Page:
• Artificial Intelligence & the Absurd Part II

Artificial Intelligence & the Absurd Part II

How the Absurd Comes into the World: September 2023

We will continue our discussion about the topic introduced in my previous essay:  

How does the absurd come into the world?

It came about rather by chance. For some time now, I have been thinking about the very topical so-called "artificial intelligence" (AI) in general and, in particular, its influence and possibilities in relation to the arts. Apparently, there could be revolutionary developments in this field. I have a confession to make: the more I try to penetrate and advance into this new field, the more often I get the impression that I don't really understand anything and can no longer reconcile anything with my previous knowledge.

This knowledge, or more precisely my personal location, always resulted from three certainties:

  • I understand the world (and its events) in which I live and by which I am surrounded;
  • and I feel equal to the necessities and challenges, which come to me from this world of mine;
  • and furthermore, I find meaning and a good purpose in everything.

This stability falters as soon as I try to orient myself in what is commonly called artificial intelligence.

Getting to the bottom of this uncertainty, I found that the terminology in the AI debate, which I had hitherto clearly understood from other disciplines, primarily philosophy, could not be recognised in the new connections and apparent logics. In short: I lost myself and my thinking into formless chaos, into confusion. And it was precisely at this point, the point of linguistic confusion, that I encountered the phenomenon of the absurd, the inconsistent, the origin of which I will write about later.

If terminology is no longer used in the context for which it was once clarified and applied in order to communicate, something fundamental disintegrates: the possibility of intelligible communication within communities and societies.

It used to be considered a non-negotiable must that every scientific discipline had to present plausible definitions of the terms it used. But this is no longer the case in the AI debate. There, concepts are simply applied, especially from philosophy and the natural sciences, in order to supposedly introduce something new and revolutionary, without first clarifying what is meant by "thinking" or "intelligence" from the perspective of AI, for example? This is dishonest and should therefore be rejected scientifically. Why don't we talk about machine intelligence? That would be a first step towards honesty.


A review of the development of the term "thinking" and the efforts to explain and understand it leads back at least to the pre-Socratics Parmenides of Elea (born about 540 B.C.), from whose teachings I would like to give only a very brief excerpt here, because his philosophy is not easy to understand:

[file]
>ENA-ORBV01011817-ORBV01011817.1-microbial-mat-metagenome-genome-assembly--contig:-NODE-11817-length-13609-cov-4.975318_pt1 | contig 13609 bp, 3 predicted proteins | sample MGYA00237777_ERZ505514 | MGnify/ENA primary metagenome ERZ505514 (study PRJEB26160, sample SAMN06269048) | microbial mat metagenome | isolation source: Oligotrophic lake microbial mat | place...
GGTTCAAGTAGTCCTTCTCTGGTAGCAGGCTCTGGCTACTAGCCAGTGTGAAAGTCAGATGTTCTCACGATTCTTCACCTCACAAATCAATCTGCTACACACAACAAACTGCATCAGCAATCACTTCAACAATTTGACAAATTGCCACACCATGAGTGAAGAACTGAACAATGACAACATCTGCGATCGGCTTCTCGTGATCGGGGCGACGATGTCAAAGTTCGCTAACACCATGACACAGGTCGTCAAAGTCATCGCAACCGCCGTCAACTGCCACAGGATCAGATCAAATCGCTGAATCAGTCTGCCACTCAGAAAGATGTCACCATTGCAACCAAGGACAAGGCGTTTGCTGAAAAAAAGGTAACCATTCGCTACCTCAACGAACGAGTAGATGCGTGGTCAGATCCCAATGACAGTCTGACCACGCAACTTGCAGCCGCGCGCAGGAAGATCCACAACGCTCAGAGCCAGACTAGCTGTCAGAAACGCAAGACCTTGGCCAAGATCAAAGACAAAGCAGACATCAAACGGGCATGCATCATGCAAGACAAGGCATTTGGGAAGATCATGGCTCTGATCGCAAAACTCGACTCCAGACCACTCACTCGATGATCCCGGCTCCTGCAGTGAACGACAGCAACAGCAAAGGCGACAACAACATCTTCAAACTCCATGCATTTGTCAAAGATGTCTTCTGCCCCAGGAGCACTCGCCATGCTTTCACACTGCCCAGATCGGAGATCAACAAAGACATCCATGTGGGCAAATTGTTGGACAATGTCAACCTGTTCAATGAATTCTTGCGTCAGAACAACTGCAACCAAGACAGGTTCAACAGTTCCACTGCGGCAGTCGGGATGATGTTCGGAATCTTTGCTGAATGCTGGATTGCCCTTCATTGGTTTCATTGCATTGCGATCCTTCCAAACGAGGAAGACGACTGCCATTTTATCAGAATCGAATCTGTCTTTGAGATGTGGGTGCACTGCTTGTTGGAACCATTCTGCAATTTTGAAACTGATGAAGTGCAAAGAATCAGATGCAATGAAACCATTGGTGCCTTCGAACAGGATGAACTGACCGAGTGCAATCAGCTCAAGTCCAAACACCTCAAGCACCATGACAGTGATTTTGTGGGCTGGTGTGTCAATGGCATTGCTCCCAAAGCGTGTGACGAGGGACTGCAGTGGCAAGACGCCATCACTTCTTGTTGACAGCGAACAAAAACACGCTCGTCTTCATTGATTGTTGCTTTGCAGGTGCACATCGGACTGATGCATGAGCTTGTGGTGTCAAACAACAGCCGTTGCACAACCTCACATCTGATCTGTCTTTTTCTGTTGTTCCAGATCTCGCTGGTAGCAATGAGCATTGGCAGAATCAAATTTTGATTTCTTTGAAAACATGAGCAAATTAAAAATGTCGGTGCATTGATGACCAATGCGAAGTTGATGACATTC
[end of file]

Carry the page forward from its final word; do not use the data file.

"The highest thinking, if it succeeds, recognises itself as what it is... Thinking must then experience as the utmost that mystery whose true meaning remains hidden from men: the same is thinking and being."

(from Diels, Hermann. "Die Fragmente der Vorsokratiker", Hamburg 1957)

AS you can see it is not so easy to achieve clarity about what thinking is, since I already need my thinking for this. I cannot put myself at a distance from what I wish to understand.

With this, I would like to give a brief indication of how cautiously wanting to understand has to be done. It is hardly suitable for headlines.

In order to make progress here, the philosophers in ancient Greece developed three levels of forms of thinking:

  • Dianoia = the doctrine of thinking as a form of perception
  • Episteme = the teaching of knowledge, e.g. knowledge of the world of ideas (Plato)
  • Doxa = teaching about the formation of opinion and the possibility of deception.

This is by no means enough. It begins the never-ending effort and struggle to have an understanding of what thinking is. Among them, for example, the epochal error of René Descartes (1596 - 1650) "I think, therefore I am!" (cogito ergo sum) (from "Meditationes de Prima Philosophia", written in Latin in 1641).

His mistake or rather the correction here: I exist as a subject and therefore thinking has a chance. It took a very long time before his error in thinking was cleared up. In view of the AI debate, I doubt whether it has really disappeared from people's minds.

Descartes himself must have soon been beset by doubts about his proposition, for he later clarified it more precisely: "Now I had observed that in the proposition: I think, therefore I am, only this gives at all the certainty of telling the truth, that I clearly see that in order to think one must be."

(Descartes, Philosophical Writings, Felix Meiner Verlag Hamburg, 1996)

Georg Wilhelm Friedrich Hegel (1770 - 1831) and his "Phenomenology of Spirit" should also be mentioned here. A true heavyweight of philosophy, whose understanding has been and is still being struggled over again and again: it is about the problem of the relationship between consciousness, self-consciousness and reason!

One of the many important Hegel scholars was the philosopher Wilhelm Seeberger, born in Lucerne in 1914, who died at the age of 108 and wrote a standard work in 1968 entitled "Human Intelligence as a Problem of Development".

Obviously, for Seeberger, human intelligence does not appear as something fixed, but as something that is always developing and moving. In addition to the efforts of important thinkers over the centuries, one should perhaps take a look at this clear standard work by Seeberger before talking about intelligence, as is currently done very superficially. Namely, under the question, "Can machines think?"

He teaches in it: